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Trouble choosing a mixer for video soundtrack editing

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Antony Christie
Trouble choosing a mixer for video soundtrack editing
on Aug 25, 2012 at 5:06:40 pm

Hi

I'm looking to buy a mixer for my home studio that will stand the test of time, but there are so many options I'm a bit overwhelmed.

I run Media Composer 6 and Pro Tools 10 on an early 2009 8-core Mac Pro through a MBox2 Mini to a set of Yamaha NS-10Ms powered by a Servo-170 amplifier (although, despite updating the Mbox's drivers and LED coming back on it doesn't appear to be working; sound coming from mac pro tower internal speakers at present, but that's a separate matter), and recently, also straight out of the mac's audio out to a set of M-Audio Studiophile AV30 active speakers .

I want to be able to mix my audio using the NS10s and listen to my end products, music and everything else through the AV30s, and swap without having to rewire leads every time.

As well as editing the audio for my videos I record voice-overs and I'm always looking to improve my workflow.

I recently bought a Yamaha MG102c mixer (£99), recommended by Peter Knowles in The Iris magazine (a creativevideo.co.uk publication). However, a DJ friend visited to give the mixer a once-over and was very unimpressed with the amount of bleed between channels, so I sent it back. My friend recommended the Behringer Eurorack UB1204-PRO (£99) which looks perfect, other than the fact it has no USB, but I'm not sure if I'll need this as the MBox2 Mini gives me USB connectivity. That aside, the PROFX8 Mixer (£199) is attractive because it has USB or perhaps I should invest in the Onyx 820i mixer with firewire (£299).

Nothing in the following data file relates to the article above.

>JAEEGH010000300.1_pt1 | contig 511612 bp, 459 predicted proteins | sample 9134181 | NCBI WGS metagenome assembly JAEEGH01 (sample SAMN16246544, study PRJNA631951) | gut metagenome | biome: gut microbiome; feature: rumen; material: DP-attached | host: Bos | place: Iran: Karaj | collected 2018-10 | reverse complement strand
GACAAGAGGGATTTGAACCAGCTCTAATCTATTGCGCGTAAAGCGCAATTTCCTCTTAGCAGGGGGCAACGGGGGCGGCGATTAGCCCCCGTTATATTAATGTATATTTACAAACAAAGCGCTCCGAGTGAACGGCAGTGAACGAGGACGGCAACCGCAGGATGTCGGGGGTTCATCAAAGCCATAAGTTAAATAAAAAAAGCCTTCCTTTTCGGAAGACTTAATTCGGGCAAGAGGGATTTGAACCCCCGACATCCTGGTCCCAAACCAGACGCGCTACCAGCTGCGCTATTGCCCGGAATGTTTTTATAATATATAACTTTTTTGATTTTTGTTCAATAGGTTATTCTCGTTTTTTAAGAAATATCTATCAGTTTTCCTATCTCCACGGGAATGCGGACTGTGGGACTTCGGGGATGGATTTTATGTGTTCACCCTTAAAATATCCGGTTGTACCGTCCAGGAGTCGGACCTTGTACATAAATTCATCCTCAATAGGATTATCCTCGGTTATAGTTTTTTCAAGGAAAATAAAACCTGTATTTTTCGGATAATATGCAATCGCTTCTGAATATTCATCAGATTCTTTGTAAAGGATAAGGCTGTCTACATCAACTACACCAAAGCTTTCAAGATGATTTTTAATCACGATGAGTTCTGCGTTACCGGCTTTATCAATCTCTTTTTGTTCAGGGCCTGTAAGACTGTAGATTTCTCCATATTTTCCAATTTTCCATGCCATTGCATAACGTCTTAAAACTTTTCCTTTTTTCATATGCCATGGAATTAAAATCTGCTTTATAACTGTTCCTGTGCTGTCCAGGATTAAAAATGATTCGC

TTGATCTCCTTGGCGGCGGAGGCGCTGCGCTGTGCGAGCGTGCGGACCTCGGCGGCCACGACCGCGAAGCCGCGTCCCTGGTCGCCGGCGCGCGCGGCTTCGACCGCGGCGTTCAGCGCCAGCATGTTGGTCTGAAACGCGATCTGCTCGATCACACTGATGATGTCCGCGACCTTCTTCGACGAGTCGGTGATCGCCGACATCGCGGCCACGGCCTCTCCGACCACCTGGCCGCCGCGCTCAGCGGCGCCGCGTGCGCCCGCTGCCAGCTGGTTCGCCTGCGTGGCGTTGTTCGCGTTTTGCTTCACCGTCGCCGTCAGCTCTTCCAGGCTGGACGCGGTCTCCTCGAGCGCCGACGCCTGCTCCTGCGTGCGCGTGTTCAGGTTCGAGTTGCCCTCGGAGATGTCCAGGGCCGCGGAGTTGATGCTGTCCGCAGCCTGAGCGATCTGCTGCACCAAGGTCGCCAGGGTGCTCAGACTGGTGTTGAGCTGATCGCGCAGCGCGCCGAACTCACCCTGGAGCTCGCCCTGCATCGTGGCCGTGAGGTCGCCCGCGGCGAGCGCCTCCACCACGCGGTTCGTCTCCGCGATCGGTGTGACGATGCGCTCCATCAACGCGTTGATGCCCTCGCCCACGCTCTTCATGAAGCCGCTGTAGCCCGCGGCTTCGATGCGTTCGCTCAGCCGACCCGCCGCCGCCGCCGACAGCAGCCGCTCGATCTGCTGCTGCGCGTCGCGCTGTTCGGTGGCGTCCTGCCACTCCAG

I'm also unsure as to whether I should be investing in a soundcard so that I've got a better quality output from my Mac.

Cheers
toe-knee

2 x Sony NEX-FS100E's
Mac Pro (early 2009) 2 x 2.66GHz Quad-Core Intel Xeon "Nehalem" processors, 12GB of 1066MHz DDR3 ECC memory, 2 x NVIDIA GeForce GT 120 with 512MB GDDR3 memory. Mac OS X Lion 10.7.4.
Avid Media Composer 6.0.1, Pro Tools 10,


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Michael Martin
Re: Trouble choosing a mixer for video soundtrack editing
on Aug 27, 2012 at 9:16:04 pm

Hi Tony,
I think the first question should be what is your budget? You didn't mention recording anything through the mixer so it sounds like you are using it purely for speaker control. I can tell you that I have owned an mbox 2 mini and it sounds just bad compared to newer interfaces and more so to dedicated sound cards, the mbox converters and preamps compared to the newer generation are no comparison just upgrading to the new mbox pro will get you the same converters as the Apogee interface line.

I have 2 setups, the first is great for mobile and relatively affordable, the second is more expensive but doesn't have to be.

1. Focusrite Scarlett 18i6 $299 USD, this USB device sounds pretty decent with it's preamps and converters plus it has 6 outputs for either surrond or a-b-c speaker selections. It has a separate level control for monitor and headphones. The Scarlett mixer application that goes with it allows you to create routing preferences so in this case you could just select a different routing preference for different speaker selections or you can setup a cue mix for if you are recording.